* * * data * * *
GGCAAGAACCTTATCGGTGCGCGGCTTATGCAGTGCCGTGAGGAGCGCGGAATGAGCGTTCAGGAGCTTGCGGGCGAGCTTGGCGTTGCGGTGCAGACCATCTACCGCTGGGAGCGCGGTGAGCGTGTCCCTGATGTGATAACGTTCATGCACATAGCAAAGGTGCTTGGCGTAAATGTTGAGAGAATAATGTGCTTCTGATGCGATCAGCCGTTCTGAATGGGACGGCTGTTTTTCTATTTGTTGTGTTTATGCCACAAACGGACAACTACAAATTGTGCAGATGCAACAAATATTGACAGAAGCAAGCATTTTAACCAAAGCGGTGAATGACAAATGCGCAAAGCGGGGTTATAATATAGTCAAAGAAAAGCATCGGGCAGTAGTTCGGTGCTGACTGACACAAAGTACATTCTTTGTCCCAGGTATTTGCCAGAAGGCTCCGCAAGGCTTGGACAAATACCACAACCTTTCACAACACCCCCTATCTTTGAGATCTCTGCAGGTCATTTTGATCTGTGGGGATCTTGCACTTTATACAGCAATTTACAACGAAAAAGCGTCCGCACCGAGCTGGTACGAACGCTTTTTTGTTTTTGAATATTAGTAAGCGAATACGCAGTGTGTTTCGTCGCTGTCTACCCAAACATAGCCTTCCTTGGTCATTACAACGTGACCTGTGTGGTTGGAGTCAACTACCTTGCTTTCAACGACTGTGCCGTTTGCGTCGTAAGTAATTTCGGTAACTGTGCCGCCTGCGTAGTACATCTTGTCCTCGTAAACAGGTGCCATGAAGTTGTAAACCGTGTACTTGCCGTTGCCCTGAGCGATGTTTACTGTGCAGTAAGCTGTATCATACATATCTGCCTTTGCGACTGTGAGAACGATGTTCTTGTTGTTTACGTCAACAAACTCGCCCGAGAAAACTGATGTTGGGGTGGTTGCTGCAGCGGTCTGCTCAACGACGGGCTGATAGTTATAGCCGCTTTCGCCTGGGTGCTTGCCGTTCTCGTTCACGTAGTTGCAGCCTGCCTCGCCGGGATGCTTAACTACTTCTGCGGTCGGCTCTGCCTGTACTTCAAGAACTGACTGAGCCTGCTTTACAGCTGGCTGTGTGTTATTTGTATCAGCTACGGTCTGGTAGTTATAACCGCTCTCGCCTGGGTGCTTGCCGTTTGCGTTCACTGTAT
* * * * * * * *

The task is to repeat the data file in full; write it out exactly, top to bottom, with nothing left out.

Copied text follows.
GGCAAGAACCTTATCGGTGCGCGGCTTATGCAGTGCCGTGAGGAGCGCGGAATGAGCGTTCAGGAGCTTGCGGGCGAGCTTGGCGTTGCGGTGCAGACCATCTACCGCTGGGAGCGCGGTGAGCGTGTCCCTGATGTGATAACGTTCATGCACATAGCAAAGGTGCTTGGCGTAAATGTTGAGAGAATAATGTGCTTCTGATGCGATCAGCCGTTCTGAATGGGACGGCTGTTTTTCTATTTGTTGTGTTTATGCCACAAACGGACAACTACAAATTGTGCAGATGCAACAAATATTGACAGAAGCAAGCATTTTAACCAAAGCGGTGAATGACAAATGCGCAAAGCGGGGTTATAATATAGTCAAAGAAAAGCATCGGGCAGTAGTTCGGTGCTGACTGACACAAAGTACATTCTTTGTCCCAGGTATTTGCCAGAAGGCTCCGCAAGGCTTGGACAAATACCACAACCTTTCACAACACCCCCTATCTTTGAGATCTCTGCAGGTCATTTTGATCTGTGGGGATCTTGCACTTTATACAGCAATTTACAACGAAAAAGCGTCCGCACCGAGCTGGTACGAACGCTTTTTTGTTTTTGAATATTAGTAAGCGAATACGCAGTGTGTTTCGTCGCTGTCTACCCAAACATAGCCTTCCTTGGTCATTACAACGTGACCTGTGTGGTTGGAGTCAACTACCTTGCTTTCAACGACTGTGCCGTTTGCGTCGTAAGTAATTTCGGTAACTGTGCCGCCTGCGTAGTACATCTTGTCCTCGTAAACAGGTGCCATGAAGTTGTAAACCGTGTACTTGCCGTTGCCCTGAGCGATGTTTACTGTGCAGTAAGCTGTATCATACATATCTGCCTTTGCGACTGTGAGAACGATGTTCTTGTTGTTTACGTCAACAAACTCGCCCGAGAAAACTGATGTTGGGGTGGTTGCTGCAGCGGTCTGCTCAACGACGGGCTGATAGTTATAGCCGCTTTCGCCTGGGTGCTTGCCGTTCTCGTTCACGTAGTTGCAGCCTGCCTCGCCGGGATGCTTAACTACTTCTGCGGTCGGCTCTGCCTGTACTTCAAGAACTGACTGAGCCTGCTTTACAGCTGGCTGTGTGTTATTTGTATCAGCTACGGTCTGGTAGTTATAACCGCTCTCGCCTGGGTGCTTGCCGTTTGCGTTCACTGTAT